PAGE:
As a naturopath who specializes in weight loss, I see a lot of patients who are motivated to change their lives because they are convinced the loss of a few (or many) pounds will dramatically improve their outlook.
There is nothing wrong with being motivated by vanity, or even the belief that happiness lies inside a pair of skinny jeans, but "looking good" is not a strong motivator for adopting and sticking with a healthy lifestyle. Despite losses, you may never feel you look good enough, which will leave you discouraged. Or you might get there and give yourself permission to fall back into old patterns.
I've seen the most dramatic results when patients have found deep and personal reasons to stick with a healthy living commitment, and reasons that reveal how good it feels to reconnect with your body.
After you master nutrition and set yourself on a path to choosing wholesome and nourishing foods, I'd like you to master fitness — not to tone your butt but for these five amazing ways exercise changes your body:
1. Exercise turns you into a fat-burning Machine.
As you push your body to work in new and novel ways, whether it's holding and propelling your own weight or working with loads on the body, you create tiny tears in your muscles.
As these tears heal, your muscles grow bigger and stronger. Match muscle-building exercise with fat-burning (and proper nutrition) and you change the makeup of your body from primarily fat to more muscle tissue. Muscle tissue burns more calories at rest than fat does.
For example, 10 pounds of fat would burn 50 calories in a day (at rest) while 10 pounds of fat would burn just 20 calories. Yes, this means building muscles turns your body into a fat-burning machine.
Be sure to refuel properly after a workout to encourage the recuperation of muscle tissues. Try a snack rich in protein, like a protein shake.
2. It strengthens your bones and helps prevent bone loss.
Exercise, in particular high-impact weight-bearing exercise — running, aerobics, and dancing — causes both muscle and bone to become stronger as the muscles tug against the bone during exercise.
As living tissue, exercise spurs the growth of new bone tissue, which makes you stronger. Bone mass peaks in adulthood and then begins to decline. As you get older, exercise is particularly important in helping you hang on to healthy bone mass.
Unless you have an injury that prevents you from doing so, incorporate weight-bearing and high-impact exercise into your routine. Try running, aerobics, or dancing. Non-weight-bearing exercises like swimming are still helpful, as they help you build muscle.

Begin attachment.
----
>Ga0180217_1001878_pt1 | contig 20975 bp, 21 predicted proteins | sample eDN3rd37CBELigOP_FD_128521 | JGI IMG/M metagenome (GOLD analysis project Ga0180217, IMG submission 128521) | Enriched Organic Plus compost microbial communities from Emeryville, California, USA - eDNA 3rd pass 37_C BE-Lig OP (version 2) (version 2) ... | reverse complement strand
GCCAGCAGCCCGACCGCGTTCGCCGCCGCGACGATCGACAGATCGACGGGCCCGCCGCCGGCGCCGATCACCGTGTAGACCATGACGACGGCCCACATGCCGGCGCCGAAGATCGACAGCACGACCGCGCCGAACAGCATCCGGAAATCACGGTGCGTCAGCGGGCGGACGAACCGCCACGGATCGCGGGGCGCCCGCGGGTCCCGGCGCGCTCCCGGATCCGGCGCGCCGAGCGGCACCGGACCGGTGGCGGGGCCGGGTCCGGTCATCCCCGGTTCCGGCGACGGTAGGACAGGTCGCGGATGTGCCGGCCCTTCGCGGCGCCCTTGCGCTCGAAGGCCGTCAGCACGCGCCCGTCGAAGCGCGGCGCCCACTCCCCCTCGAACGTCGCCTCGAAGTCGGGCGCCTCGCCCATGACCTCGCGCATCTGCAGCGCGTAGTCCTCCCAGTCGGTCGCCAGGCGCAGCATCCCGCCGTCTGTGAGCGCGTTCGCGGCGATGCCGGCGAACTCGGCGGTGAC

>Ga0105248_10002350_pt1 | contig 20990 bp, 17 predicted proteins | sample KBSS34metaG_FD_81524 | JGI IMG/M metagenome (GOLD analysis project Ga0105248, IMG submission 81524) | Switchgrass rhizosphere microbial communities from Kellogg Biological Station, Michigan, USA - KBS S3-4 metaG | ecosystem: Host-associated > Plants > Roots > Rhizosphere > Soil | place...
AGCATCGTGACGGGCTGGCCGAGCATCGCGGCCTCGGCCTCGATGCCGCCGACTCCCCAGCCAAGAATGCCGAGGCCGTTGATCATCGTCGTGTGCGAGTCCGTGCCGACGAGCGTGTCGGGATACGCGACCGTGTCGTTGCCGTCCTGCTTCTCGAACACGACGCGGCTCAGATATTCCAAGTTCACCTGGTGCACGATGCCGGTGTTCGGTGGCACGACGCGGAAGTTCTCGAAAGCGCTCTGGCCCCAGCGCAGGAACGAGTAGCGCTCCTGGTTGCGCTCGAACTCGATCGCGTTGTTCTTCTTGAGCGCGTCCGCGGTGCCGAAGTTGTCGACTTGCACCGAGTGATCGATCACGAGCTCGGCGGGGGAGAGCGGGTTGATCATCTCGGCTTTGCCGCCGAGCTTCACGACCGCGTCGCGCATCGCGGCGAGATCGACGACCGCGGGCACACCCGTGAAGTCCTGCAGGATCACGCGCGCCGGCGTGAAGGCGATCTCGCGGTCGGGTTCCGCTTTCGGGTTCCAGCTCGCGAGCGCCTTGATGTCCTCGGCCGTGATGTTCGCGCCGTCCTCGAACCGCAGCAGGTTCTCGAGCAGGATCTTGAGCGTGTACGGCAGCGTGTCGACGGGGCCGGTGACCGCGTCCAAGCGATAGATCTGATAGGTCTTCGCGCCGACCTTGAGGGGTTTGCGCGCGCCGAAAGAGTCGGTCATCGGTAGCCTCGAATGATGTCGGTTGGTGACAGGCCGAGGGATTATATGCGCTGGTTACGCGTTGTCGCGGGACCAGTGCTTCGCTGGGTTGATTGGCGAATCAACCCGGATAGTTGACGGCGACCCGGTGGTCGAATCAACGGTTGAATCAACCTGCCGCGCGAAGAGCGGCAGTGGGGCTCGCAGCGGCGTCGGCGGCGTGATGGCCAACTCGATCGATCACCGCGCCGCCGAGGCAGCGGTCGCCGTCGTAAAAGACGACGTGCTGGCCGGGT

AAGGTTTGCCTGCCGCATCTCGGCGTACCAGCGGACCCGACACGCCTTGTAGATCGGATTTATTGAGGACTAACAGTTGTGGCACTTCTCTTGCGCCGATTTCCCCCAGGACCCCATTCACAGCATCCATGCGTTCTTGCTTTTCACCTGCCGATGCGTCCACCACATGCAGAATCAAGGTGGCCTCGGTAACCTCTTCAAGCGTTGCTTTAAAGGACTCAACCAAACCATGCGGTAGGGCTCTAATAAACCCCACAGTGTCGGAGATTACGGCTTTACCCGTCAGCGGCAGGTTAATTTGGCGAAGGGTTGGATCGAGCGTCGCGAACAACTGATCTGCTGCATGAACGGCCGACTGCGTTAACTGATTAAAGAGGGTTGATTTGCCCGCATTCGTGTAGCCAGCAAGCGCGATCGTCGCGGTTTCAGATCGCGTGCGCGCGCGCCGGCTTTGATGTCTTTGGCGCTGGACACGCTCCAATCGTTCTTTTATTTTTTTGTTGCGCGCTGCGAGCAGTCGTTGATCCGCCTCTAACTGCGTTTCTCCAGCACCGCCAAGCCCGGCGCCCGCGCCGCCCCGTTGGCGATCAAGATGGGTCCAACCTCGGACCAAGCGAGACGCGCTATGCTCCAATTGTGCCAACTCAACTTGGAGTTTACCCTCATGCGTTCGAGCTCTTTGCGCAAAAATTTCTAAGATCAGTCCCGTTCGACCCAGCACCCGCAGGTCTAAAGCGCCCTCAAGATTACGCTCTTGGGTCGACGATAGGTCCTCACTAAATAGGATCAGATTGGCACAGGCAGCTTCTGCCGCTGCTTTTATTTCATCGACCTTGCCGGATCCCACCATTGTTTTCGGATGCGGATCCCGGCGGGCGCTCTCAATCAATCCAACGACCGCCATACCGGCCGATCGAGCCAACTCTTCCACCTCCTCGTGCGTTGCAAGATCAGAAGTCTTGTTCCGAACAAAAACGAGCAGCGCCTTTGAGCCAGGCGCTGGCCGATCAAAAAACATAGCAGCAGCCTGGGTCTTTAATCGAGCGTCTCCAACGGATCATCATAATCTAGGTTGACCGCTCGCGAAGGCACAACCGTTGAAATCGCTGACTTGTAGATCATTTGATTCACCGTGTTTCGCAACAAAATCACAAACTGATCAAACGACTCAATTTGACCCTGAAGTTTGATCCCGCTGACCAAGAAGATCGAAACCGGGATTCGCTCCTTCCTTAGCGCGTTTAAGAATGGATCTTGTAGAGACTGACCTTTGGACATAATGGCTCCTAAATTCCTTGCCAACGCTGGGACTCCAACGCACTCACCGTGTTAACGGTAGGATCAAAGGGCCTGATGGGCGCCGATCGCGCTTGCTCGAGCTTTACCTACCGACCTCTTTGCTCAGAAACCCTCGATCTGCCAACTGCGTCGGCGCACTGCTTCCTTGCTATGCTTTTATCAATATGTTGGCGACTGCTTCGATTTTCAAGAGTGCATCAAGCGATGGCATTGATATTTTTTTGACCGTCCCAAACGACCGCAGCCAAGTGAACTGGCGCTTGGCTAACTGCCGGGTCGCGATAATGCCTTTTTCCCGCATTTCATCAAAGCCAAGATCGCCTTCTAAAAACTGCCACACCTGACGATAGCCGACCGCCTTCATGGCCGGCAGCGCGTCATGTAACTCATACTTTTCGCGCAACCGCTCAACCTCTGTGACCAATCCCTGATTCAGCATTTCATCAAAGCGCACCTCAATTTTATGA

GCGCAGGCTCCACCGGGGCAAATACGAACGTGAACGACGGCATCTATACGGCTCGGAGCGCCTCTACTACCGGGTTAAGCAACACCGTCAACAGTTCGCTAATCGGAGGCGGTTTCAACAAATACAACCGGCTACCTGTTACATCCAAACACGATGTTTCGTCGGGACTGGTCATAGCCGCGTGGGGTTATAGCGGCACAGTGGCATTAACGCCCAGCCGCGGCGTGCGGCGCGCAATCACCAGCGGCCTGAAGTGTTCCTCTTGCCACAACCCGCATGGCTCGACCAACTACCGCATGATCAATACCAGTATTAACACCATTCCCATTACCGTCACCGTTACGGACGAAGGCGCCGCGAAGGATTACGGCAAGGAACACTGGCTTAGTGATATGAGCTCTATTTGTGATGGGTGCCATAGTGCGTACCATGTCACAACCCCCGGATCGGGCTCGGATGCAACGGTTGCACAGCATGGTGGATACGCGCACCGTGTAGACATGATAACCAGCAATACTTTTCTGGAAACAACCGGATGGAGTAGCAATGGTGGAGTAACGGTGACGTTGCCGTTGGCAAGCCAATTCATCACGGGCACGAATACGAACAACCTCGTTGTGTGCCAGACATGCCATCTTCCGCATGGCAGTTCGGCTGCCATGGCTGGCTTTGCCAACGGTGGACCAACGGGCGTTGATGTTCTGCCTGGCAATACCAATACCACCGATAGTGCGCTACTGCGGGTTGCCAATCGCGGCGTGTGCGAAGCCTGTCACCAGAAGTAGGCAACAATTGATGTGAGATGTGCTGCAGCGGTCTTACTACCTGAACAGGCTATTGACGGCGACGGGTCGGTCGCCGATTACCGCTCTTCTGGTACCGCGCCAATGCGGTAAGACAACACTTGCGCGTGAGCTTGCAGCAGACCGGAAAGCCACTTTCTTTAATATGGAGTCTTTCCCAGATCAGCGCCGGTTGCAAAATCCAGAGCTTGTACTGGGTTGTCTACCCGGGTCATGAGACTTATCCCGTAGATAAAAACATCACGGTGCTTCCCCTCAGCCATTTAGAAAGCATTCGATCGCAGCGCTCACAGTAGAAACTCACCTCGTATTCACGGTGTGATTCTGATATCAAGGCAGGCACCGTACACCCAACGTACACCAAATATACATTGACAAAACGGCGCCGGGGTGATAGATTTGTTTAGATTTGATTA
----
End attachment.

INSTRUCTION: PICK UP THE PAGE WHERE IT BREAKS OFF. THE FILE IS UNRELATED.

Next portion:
3. Exercise makes your heart work more efficiently.
Of course you know that your heart works hard during exercise to supply more oxygenated blood to those hardworking muscles. As you increase your endurance and strength the more you create this work for your heart, this very important muscle learns greater efficiency in getting the job done.
This means that even at rest your heart doesn't have to work as hard; you reduce your resting heart rate. You will also decrease your blood pressure as new blood vessels form. This seems like a very important reason to exercise — strengthening the body's most vital muscle so it works more efficiently.
So engage in exercise that gets your heart rate up there for at least 20 minutes at a time. This puts you into the maximum fat-burning zone, and it gives your heart the opportunity to work hard to work better.
4. Exercise is amazing for your lungs.
In order for your muscles to support you in exercise, they need oxygen. This is the vital role your lungs play. Your lungs bring in more oxygen to fuel your workout, and to make this possible the muscles around your lungs expand.
Once these muscles have moved as fast as they can to expand for more breath, you have reached what’s called V02 max — the maximum your body can work for oxygen. But a wonderful thing happens as you work out more and more, putting your body through this safe little test: Your V02 max increases.
Your lungs become more effective at bringing oxygen into your body. A great reason to get fit.
Put your lungs to the test (safely!) with exercises that call upon good breath control like running and swimming.
5. Exercise changes your brain.
Impressively, studies have shown that exercise creates profound changes in your brain.
Do you ever notice that after a workout you're often more focused and even more successful at your work? Exercising will promote the growth of new brain cells, which can improve memory and learning. What's more, studies show that exercise is an effective strategy for preventing and treating depression.
During physical activity, a number of neurotransmitters are released by the body, including endorphins and serotonin. These hormones make you feel good, like the "runner's high" you may have heard about. Tap into the way you feel after a workout; chances are you will safely become addicted to this benefit.
Trying working out at lunchtime to give yourself a brain and mood boost midday. It will combat the 3 p.m. slump.
Of course it feels good to lose weight. But once you tune into the way exercise changes your body for the better, you will release the true reward of being physically active.
You will combat disease, boost your memory, and make your muscles and organs work more efficiently. Isn't this the real reason we should get off the couch and move?
If you find it hard to get into exercise, stop going by what others tell you you should do. Find a sport or activity that you love, then tap into how it makes you feel at completion.